Offer Waterman is delighted to announce New Worlds, Words, Signs, a major survey of the work of William Turnbull dating from the late 1940s to the early 1960s. The gallery has represented Turnbull’s estate since 2015 and this is its first comprehensive solo exhibition.
Turnbull (1922-2012) was one of the most internationally significant British artists of the post-war period. Nicholas Serota when Director of the Tate, spoke of him as ‘an exceptional artist, unusually gifted both as a painter and a sculptor’. This exhibition which includes sculpture, painting and works on paper, explores this range and introduces some of Turnbull’s most important recurring themes. It will feature a selection of major works from the estate complemented by works on loan from private collections, arranged over four floors of exhibition space.
New Worlds, Words, Signs begins in 1949, a year after Turnbull had left London and the Slade, and relocated to the more artistically experimental and exciting Paris, where he made contact with some of the giants of modernism, including Brancusi and Giacometti. The earliest work on view, Hanging Sculpture (1949), calls to mind the spidery linearity of Giacometti, as well as the mobiles of Alexander Calder and Lyn Chadwick. One of only three to have been cast from the original plaster version, it is an early example of Turnbull’s interest in movement and balance, two themes which would continue throughout his career.
'I was very involved in the random movement…. I loved aquariums. Fish in tanks hanging in space and moving in shoals.… I became quite expert with a Diablo. I was obsessed with things in a state of balance' The human head - in repose, upright or presented as a ‘mask’ - became an important theme in both Turnbull’s paintings and sculptures in the mid-1950s. Two important bronzes, offered for sale for the first time, demonstrate this fascination; Metamorphosis (1955), a unique piece shown publically only once before, and Head 1 (1955), previously shown at the Tate retrospective (1973) and Chatsworth (2013). Both were most likely created in the London studio Turnbull shared with Eduardo Paolozzi; these forms parallel Paolozzi’s similarly scored and impressed bronzes but here are pushed to the limits of legibility. Speaking of this approach, Turnbull said, 'The sort of thing that interested me was - how little will suggest a head, how much load will the shape take and still read head, head as colony, head as landscape, head as mask, head as ideogram, head as sign’.
The head motif appears in numerous paintings and drawings from the period, including two paintings from 1955, offered for sale for the first time, which come from an important series first exhibited at Turnbull’s Tate retrospective. Referring specifically to this series, Turnbull commented that he had not wanted 'to transpose the head from three dimensional reality to a flat surface - but to imagine what a head would be if flat (squeezed between two pieces of glass like a micro-slide) and made of paint marks'.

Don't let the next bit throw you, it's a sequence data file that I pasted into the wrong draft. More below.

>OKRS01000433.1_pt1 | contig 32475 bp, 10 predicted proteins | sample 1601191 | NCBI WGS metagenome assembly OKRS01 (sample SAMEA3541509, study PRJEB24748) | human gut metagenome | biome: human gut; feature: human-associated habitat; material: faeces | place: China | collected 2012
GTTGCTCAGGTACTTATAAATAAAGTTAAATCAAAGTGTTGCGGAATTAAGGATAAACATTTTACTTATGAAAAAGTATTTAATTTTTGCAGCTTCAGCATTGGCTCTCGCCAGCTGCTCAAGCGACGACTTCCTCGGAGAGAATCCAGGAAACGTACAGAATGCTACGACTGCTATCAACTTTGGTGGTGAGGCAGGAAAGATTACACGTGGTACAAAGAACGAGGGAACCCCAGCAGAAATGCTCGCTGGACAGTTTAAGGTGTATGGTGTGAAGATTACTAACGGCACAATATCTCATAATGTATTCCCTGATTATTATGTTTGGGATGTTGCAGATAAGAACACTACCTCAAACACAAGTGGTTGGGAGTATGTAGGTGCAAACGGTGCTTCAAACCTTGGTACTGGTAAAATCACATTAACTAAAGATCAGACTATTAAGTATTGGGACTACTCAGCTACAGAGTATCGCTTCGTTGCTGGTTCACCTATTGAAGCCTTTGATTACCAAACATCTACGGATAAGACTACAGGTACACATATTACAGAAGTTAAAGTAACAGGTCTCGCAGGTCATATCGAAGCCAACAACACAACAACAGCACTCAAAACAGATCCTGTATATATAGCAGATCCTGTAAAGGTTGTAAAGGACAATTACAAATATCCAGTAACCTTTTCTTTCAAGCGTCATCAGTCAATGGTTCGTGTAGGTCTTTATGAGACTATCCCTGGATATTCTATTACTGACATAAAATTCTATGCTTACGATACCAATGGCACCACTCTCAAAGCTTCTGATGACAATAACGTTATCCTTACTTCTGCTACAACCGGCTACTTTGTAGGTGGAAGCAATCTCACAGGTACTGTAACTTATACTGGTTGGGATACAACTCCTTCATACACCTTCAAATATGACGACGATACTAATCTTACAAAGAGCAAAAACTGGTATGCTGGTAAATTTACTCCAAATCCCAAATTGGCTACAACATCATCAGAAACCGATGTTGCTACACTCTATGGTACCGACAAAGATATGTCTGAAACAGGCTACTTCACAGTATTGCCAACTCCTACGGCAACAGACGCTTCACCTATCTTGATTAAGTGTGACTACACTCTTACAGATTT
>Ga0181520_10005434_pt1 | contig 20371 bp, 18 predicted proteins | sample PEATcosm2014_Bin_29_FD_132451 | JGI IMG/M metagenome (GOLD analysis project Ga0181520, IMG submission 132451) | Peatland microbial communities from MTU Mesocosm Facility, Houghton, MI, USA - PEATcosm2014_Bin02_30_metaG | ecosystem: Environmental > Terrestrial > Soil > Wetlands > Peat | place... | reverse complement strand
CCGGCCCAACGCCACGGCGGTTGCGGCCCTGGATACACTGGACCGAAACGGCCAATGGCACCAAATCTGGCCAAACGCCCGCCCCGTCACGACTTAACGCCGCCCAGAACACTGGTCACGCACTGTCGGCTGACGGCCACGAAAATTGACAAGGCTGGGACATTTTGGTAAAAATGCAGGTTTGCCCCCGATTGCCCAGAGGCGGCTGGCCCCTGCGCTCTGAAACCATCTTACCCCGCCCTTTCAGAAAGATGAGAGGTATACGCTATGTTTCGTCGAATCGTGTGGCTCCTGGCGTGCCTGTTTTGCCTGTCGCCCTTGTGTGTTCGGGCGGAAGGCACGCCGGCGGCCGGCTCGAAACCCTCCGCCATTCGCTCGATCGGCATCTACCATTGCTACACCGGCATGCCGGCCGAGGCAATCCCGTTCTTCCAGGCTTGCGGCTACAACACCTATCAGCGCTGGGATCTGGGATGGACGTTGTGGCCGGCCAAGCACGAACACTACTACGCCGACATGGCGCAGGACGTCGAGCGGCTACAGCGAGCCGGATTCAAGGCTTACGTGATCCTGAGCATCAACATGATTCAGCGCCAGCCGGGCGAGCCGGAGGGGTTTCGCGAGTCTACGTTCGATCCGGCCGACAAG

The quality of seemingly haphazard and abbreviated mark making is also shown in the monumental Walking Figures (1955), never previously exhibited or offered for sale. This outstanding painting is the apotheosis of Turnbull’s exploration of the walking figure, calling to mind Duchamp’s masterpiece, Nude Descending a Staircase (1912), here electrified by the scratchy energy of Turnbull’s mark making, communicating directly onto the canvas the mechanics of human movement. Turnbull’s vibrantly ‘kinetic’ mark making is demonstrated in numerous works on paper, including a group of newly discovered, and previously unexhibited works, found last year at the artist’s former home in Camden Terrace.
Free standing and totemic female figures are another powerful source of inspiration. Source (1958) calls to mind timeless depictions of the ‘goddess’ from Cycladic to tribal art but is rendered here with even greater simplicity and economy of form. Bernard Cohen writing in 1973 described Source as characterising ‘many forms of containment and is a fetish for them all. From one side it becomes a leaf, seed pod, womb…and from the other a figure with hands, stomach and penis. ..It is what left when the female figure has been removed.’ This kind of ‘archaic modernism’ is one of the defining aspects of Turnbull’s work, demonstrated both in his choice of subjects and in his elemental approach to them. Antony Gormley neatly describes their enduring and compelling appeal, ‘Turnbull is an extraordinary figure and a radical modernist. He recognised that sculpture is of its nature archaic and that it comes from a very atavistic region of human consciousness. There’s an extraordinary tension in his work that acknowledges the artistic languages that evolved in the middle of the 20th century.’